Copper gained to the highest level in a week as the Chinese government sought to spur its economy and Germany pledged to consider growth measures for Europe, improving the outlook for metals.
The three-month delivery contract climbed as much as 1.1 percent to $7,816 a metric ton on the London Metal Exchange and was at $7,777.75 by 3:13 p.m. Shanghai time. July-delivery metal added 0.4 percent to $3.5145 a pound on the Comex.
China plans to speed up approval of infrastructure projects to improve the economy, the China Securities Journal reported today, citing an unidentified person. Premier Wen Jiabao called for “putting stabilizing growth in a more important position,” in remarks published May 20 by the official Xinhua News Agency.
“Stimulus measures such as speeding up the approval of infrastructure projects can have significant implications in terms of demand prospects,” Yang Xiaoguang, an analyst at Jinrui Futures Co., said by phone from Shenzhen. “We expect the Chinese economy to bottom in the second quarter and rebound later this year.”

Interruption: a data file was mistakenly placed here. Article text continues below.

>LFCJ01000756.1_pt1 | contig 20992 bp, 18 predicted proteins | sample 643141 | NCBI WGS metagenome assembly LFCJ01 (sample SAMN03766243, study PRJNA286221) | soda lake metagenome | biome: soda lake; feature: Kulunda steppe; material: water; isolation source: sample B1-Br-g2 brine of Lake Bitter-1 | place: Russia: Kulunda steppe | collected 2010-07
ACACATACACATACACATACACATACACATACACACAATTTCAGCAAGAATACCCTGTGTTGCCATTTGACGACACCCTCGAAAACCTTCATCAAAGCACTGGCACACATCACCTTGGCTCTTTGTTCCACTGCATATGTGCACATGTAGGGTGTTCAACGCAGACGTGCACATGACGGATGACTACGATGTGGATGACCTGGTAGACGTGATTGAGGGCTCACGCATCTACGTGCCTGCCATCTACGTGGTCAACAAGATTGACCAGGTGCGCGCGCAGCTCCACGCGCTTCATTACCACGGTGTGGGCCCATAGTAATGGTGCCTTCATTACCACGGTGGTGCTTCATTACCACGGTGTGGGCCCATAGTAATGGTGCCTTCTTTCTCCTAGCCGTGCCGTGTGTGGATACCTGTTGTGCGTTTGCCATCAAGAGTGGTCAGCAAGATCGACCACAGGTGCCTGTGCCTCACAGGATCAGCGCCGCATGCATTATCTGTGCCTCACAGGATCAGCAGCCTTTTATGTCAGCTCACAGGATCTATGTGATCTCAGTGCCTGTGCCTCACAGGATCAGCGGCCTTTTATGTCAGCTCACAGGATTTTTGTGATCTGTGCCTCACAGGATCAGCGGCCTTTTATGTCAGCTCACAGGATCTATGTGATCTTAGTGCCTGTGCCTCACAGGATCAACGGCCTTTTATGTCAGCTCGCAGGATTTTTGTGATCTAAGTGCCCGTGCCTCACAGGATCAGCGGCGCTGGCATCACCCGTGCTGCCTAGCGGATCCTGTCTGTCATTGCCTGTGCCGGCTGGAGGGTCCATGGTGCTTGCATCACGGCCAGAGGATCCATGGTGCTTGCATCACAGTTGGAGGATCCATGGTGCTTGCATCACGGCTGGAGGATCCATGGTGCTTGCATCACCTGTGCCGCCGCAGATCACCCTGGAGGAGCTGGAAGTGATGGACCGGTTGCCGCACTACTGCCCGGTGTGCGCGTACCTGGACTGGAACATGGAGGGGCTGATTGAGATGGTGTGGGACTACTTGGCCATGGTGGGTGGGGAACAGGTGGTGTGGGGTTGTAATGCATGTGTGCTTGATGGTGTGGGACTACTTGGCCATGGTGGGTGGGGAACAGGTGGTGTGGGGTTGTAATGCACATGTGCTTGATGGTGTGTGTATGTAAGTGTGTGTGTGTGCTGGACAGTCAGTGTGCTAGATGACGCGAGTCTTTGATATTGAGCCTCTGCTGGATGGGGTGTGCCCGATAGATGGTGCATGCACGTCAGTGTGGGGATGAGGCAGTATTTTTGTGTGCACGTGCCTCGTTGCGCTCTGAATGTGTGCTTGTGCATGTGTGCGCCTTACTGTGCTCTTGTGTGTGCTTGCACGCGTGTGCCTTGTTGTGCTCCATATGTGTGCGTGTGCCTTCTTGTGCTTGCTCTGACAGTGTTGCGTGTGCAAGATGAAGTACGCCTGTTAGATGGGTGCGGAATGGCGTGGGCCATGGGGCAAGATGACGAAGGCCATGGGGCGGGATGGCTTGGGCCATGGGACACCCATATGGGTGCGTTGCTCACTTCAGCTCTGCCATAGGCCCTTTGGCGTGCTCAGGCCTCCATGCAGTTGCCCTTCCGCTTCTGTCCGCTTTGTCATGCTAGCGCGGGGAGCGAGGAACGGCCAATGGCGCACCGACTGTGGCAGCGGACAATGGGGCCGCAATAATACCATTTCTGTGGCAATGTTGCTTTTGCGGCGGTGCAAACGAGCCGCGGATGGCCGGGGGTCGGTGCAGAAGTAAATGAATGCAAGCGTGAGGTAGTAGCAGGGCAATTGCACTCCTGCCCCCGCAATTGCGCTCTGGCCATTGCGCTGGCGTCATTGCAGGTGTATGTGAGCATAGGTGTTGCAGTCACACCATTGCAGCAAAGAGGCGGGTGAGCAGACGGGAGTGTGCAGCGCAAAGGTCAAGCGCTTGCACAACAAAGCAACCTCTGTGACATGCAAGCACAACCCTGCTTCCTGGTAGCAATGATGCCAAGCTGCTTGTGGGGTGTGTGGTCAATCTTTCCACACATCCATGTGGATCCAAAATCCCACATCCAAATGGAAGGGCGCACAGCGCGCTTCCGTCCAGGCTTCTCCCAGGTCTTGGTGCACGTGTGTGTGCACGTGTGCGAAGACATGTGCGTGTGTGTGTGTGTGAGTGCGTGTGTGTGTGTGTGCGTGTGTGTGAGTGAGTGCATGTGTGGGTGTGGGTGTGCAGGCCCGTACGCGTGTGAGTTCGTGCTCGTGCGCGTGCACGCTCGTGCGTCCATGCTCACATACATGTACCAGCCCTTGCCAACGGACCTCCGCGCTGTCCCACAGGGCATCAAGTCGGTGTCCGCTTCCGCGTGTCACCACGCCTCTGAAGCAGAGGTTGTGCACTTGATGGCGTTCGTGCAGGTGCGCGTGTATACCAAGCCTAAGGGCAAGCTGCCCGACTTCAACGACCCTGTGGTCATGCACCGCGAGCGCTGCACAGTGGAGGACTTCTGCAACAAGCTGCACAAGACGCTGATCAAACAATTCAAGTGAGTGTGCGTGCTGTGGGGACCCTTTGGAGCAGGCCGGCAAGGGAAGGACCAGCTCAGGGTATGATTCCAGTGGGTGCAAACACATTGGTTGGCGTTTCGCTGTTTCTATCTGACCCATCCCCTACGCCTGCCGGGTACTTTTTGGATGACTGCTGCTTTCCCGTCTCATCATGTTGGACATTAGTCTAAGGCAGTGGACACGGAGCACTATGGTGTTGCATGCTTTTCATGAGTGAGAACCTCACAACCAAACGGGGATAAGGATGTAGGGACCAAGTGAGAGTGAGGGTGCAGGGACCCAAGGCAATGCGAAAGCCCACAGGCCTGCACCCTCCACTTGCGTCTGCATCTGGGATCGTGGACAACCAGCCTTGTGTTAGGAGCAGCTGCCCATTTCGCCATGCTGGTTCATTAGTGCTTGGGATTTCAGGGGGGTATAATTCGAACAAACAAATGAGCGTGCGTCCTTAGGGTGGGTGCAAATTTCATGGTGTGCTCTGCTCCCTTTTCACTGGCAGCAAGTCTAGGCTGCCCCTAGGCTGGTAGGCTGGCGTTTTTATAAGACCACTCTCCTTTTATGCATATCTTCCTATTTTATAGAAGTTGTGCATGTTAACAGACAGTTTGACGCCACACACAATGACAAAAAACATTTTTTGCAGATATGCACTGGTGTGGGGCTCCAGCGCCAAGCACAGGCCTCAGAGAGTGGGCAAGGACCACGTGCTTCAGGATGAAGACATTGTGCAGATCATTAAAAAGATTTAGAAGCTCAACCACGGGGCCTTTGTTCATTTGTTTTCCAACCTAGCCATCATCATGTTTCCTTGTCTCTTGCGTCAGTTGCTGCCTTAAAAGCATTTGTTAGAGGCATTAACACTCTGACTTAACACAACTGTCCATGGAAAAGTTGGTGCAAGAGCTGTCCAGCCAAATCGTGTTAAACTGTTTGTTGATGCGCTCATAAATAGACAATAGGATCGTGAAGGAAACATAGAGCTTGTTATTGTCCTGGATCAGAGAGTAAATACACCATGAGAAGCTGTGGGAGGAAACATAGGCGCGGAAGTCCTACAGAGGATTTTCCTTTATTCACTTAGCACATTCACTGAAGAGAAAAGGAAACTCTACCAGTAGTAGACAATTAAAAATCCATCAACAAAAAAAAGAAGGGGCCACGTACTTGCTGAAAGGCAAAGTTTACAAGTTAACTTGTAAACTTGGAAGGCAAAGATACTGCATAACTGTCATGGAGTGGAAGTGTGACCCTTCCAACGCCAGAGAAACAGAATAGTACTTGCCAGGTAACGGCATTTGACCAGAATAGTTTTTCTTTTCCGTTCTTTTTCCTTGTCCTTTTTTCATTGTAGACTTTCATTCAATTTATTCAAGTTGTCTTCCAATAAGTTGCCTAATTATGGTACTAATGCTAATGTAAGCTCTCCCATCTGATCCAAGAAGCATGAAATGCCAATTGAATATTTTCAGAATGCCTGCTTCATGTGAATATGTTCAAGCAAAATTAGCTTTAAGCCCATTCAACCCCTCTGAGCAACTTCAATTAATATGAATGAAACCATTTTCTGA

European leaders will do “everything necessary” to keep Greece in the 17-nation euro, German Finance Minister Wolfgang Schaeuble said yesterday. The September-delivery contract on the Shanghai Futures Exchange closed little changed at 55,850 yuan ($8,837) a ton.
Copper demand in China is expected recover in the second half of the year as the world’s biggest metals consumer takes steps to boost its economy, Charlie Sartain, chief executive officer of Xstrata Plc (XTA)’s copper unit, said in Sydney today.
On the LME, lead gained 0.5 percent to $1,950 a ton and tin rose 1 percent to $19,450 a ton. Nickel was little changed at $17,185 a ton, zinc climbed 0.2 percent to $1,909 a ton and aluminum fell 0.2 percent to $2,044 per ton.
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